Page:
The researchers have filed a provisional patent for their work.

Crozier's co-authors included Kwanyong Seo, Paul Steinvurzel, Ethan Schonbrun, Yaping Dan, and Tal Ellenbogen, all from SEAS, and Munib Wober, from Zena Technologies. The study was supported by funding from Zena Technologies and the United States Department of Energy, Office of Science and Basic Energy Sciences. In addition, the research team acknowledges the Center for Nanoscale Systems at Harvard for fabrication work.

Michael Patrick Rutter | EurekAlert!
Further information:
http://www.harvard.edu

More articles from Power and Electrical Engineering:

nachricht Producing electricity during flight
20.09.2017 | Albert-Ludwigs-Universität Freiburg im Breisgau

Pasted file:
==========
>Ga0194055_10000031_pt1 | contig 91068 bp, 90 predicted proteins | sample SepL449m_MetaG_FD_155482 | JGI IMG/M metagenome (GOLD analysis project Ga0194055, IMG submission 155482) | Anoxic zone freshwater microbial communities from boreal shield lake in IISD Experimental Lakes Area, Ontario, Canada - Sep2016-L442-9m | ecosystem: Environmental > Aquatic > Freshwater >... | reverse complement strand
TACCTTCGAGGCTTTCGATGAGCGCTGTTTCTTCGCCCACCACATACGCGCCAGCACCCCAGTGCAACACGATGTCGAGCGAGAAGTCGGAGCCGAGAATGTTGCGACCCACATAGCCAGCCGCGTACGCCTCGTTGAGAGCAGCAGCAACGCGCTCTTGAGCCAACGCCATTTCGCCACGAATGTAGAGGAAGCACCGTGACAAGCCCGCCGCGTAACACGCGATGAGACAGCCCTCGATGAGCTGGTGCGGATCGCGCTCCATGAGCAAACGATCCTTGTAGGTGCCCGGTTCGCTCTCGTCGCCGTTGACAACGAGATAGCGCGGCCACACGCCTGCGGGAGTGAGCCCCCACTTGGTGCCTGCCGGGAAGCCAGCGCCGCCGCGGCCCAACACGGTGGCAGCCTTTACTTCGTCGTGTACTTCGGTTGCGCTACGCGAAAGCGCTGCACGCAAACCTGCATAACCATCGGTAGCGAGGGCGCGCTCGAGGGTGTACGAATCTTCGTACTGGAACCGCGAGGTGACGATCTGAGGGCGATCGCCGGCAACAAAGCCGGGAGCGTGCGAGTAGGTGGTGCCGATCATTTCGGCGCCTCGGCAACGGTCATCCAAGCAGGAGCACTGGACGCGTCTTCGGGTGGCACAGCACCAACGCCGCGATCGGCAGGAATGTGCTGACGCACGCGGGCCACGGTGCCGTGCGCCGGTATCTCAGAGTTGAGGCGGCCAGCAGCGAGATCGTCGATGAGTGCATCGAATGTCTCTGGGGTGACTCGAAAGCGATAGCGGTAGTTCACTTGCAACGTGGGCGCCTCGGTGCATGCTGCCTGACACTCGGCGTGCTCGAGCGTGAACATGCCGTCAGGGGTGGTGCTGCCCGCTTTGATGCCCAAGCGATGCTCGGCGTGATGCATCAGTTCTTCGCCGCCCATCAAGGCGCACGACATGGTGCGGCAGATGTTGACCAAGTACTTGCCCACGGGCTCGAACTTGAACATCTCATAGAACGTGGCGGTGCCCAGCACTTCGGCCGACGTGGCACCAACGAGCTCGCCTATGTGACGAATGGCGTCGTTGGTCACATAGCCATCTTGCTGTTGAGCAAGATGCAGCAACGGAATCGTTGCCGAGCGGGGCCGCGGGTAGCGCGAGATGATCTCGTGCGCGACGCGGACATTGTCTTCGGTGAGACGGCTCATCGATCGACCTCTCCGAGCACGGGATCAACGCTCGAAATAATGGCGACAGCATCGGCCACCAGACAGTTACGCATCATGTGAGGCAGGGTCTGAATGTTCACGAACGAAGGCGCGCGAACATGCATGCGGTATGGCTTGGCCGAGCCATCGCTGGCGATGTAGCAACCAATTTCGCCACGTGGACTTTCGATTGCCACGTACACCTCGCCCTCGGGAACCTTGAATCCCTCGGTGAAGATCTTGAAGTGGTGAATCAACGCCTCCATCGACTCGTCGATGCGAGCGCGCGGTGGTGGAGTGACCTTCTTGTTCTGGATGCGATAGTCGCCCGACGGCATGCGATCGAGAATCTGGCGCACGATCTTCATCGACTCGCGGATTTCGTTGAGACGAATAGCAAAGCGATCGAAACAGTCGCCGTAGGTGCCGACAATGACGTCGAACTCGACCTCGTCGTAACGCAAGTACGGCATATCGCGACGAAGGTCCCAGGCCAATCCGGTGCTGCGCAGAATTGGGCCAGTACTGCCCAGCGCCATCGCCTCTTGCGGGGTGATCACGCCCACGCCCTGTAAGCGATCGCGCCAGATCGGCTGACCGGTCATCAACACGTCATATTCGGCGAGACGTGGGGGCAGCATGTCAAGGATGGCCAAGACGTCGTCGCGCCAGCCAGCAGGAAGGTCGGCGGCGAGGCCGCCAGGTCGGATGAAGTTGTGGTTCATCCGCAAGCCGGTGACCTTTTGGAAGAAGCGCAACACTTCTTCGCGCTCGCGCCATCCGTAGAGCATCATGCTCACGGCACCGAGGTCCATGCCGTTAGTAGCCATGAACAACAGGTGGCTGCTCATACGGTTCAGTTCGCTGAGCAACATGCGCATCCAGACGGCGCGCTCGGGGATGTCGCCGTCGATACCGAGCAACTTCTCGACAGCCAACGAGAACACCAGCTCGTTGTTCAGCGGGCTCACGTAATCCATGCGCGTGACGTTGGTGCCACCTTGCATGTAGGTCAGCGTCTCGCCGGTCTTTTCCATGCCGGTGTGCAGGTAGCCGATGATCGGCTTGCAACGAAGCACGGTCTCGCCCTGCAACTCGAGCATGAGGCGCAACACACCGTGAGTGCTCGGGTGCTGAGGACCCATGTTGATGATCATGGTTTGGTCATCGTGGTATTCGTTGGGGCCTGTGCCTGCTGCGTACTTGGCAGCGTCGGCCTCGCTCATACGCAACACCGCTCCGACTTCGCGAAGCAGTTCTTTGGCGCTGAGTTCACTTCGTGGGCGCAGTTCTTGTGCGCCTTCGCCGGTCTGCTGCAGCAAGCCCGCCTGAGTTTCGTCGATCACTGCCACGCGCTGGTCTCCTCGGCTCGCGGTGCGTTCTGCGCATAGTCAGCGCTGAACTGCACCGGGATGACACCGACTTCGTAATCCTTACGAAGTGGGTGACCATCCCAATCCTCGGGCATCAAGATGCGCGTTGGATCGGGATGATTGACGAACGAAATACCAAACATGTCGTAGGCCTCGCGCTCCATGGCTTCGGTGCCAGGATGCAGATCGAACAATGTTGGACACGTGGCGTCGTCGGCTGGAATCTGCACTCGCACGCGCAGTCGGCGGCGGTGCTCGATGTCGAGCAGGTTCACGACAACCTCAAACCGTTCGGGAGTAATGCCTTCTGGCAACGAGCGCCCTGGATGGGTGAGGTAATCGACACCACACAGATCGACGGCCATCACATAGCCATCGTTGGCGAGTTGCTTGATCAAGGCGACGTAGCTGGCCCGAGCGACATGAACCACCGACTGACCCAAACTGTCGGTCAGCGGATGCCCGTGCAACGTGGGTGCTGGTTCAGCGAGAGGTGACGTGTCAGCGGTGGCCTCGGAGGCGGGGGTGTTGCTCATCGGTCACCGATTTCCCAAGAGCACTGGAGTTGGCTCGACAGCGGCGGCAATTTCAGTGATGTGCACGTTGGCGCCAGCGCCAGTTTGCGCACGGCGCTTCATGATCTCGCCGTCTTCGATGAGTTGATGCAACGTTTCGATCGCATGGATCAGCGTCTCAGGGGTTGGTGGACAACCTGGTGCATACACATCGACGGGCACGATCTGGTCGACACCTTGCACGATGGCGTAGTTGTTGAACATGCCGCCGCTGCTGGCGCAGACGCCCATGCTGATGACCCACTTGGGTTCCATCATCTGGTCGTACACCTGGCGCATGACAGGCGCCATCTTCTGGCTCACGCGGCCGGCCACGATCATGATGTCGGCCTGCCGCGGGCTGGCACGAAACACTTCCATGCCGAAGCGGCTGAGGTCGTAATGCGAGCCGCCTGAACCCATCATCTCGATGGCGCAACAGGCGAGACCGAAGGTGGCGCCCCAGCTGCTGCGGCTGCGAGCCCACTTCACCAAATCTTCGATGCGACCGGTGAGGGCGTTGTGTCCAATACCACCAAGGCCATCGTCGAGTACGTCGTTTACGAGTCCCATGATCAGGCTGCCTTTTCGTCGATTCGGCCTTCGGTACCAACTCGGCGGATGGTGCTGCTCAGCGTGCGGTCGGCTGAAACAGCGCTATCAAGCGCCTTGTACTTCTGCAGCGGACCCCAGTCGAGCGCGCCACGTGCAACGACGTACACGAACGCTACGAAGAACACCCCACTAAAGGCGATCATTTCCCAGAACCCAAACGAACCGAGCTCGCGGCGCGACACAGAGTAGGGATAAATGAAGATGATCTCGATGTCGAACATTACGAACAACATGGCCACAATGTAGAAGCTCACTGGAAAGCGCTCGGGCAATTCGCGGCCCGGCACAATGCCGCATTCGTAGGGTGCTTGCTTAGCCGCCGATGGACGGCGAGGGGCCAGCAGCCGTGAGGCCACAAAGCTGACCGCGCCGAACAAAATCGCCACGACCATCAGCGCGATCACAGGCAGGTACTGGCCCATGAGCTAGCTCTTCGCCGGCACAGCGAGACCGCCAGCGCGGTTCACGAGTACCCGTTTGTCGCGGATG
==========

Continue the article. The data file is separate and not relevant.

nachricht Solar-to-fuel system recycles CO2 to make ethanol and ethylene
19.09.2017 | DOE/Lawrence Berkeley National Laboratory

All articles from Power and Electrical Engineering >>>

The most recent press releases about innovation >>>

Die letzten 5 Focus-News des innovations-reports im Überblick:

Im Focus: Highly precise wiring in the Cerebral Cortex

Our brains house extremely complex neuronal circuits, whose detailed structures are still largely unknown. This is especially true for the so-called cerebral cortex of mammals, where among other things vision, thoughts or spatial orientation are being computed. Here the rules by which nerve cells are connected to each other are only partly understood. A team of scientists around Moritz Helmstaedter at the Frankfiurt Max Planck Institute for Brain Research and Helene Schmidt (Humboldt University in Berlin) have now discovered a surprisingly precise nerve cell connectivity pattern in the part of the cerebral cortex that is responsible for orienting the individual animal or human in space.